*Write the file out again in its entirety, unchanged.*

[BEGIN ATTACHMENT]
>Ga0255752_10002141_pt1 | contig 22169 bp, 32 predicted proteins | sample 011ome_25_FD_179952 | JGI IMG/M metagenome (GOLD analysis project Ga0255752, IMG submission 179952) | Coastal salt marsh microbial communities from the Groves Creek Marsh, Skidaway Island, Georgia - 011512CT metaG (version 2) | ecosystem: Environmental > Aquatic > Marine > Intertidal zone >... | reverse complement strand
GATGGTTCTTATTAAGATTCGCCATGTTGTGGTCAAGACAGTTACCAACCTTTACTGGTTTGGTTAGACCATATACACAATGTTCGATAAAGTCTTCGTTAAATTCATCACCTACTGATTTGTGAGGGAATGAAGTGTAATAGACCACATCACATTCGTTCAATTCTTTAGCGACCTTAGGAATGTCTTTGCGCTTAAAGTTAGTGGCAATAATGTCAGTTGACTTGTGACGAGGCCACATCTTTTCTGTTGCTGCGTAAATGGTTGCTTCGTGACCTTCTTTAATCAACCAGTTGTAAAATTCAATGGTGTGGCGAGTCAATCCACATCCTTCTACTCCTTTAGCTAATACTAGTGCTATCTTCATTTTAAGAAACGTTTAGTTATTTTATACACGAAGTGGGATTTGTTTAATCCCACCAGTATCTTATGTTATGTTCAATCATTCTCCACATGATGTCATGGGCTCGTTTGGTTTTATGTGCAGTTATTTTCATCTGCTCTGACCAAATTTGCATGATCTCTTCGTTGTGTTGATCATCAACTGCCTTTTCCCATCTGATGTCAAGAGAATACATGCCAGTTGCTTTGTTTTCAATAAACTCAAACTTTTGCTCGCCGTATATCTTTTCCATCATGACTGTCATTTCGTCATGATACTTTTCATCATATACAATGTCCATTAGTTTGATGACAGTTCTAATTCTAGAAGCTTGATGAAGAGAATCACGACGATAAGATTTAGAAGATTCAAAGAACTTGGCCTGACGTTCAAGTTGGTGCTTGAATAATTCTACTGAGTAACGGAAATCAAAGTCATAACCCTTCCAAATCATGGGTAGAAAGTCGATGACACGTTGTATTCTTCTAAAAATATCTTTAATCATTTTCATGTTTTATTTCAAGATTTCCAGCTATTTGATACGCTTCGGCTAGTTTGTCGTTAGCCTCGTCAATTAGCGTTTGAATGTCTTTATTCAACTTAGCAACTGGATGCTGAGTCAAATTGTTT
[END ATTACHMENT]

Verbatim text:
>Ga0255752_10002141_pt1 | contig 22169 bp, 32 predicted proteins | sample 011ome_25_FD_179952 | JGI IMG/M metagenome (GOLD analysis project Ga0255752, IMG submission 179952) | Coastal salt marsh microbial communities from the Groves Creek Marsh, Skidaway Island, Georgia - 011512CT metaG (version 2) | ecosystem: Environmental > Aquatic > Marine > Intertidal zone >... | reverse complement strand
GATGGTTCTTATTAAGATTCGCCATGTTGTGGTCAAGACAGTTACCAACCTTTACTGGTTTGGTTAGACCATATACACAATGTTCGATAAAGTCTTCGTTAAATTCATCACCTACTGATTTGTGAGGGAATGAAGTGTAATAGACCACATCACATTCGTTCAATTCTTTAGCGACCTTAGGAATGTCTTTGCGCTTAAAGTTAGTGGCAATAATGTCAGTTGACTTGTGACGAGGCCACATCTTTTCTGTTGCTGCGTAAATGGTTGCTTCGTGACCTTCTTTAATCAACCAGTTGTAAAATTCAATGGTGTGGCGAGTCAATCCACATCCTTCTACTCCTTTAGCTAATACTAGTGCTATCTTCATTTTAAGAAACGTTTAGTTATTTTATACACGAAGTGGGATTTGTTTAATCCCACCAGTATCTTATGTTATGTTCAATCATTCTCCACATGATGTCATGGGCTCGTTTGGTTTTATGTGCAGTTATTTTCATCTGCTCTGACCAAATTTGCATGATCTCTTCGTTGTGTTGATCATCAACTGCCTTTTCCCATCTGATGTCAAGAGAATACATGCCAGTTGCTTTGTTTTCAATAAACTCAAACTTTTGCTCGCCGTATATCTTTTCCATCATGACTGTCATTTCGTCATGATACTTTTCATCATATACAATGTCCATTAGTTTGATGACAGTTCTAATTCTAGAAGCTTGATGAAGAGAATCACGACGATAAGATTTAGAAGATTCAAAGAACTTGGCCTGACGTTCAAGTTGGTGCTTGAATAATTCTACTGAGTAACGGAAATCAAAGTCATAACCCTTCCAAATCATGGGTAGAAAGTCGATGACACGTTGTATTCTTCTAAAAATATCTTTAATCATTTTCATGTTTTATTTCAAGATTTCCAGCTATTTGATACGCTTCGGCTAGTTTGTCGTTAGCCTCGTCAATTAGCGTTTGAATGTCTTTATTCAACTTAGCAACTGGATGCTGAGTCAAATTGTTT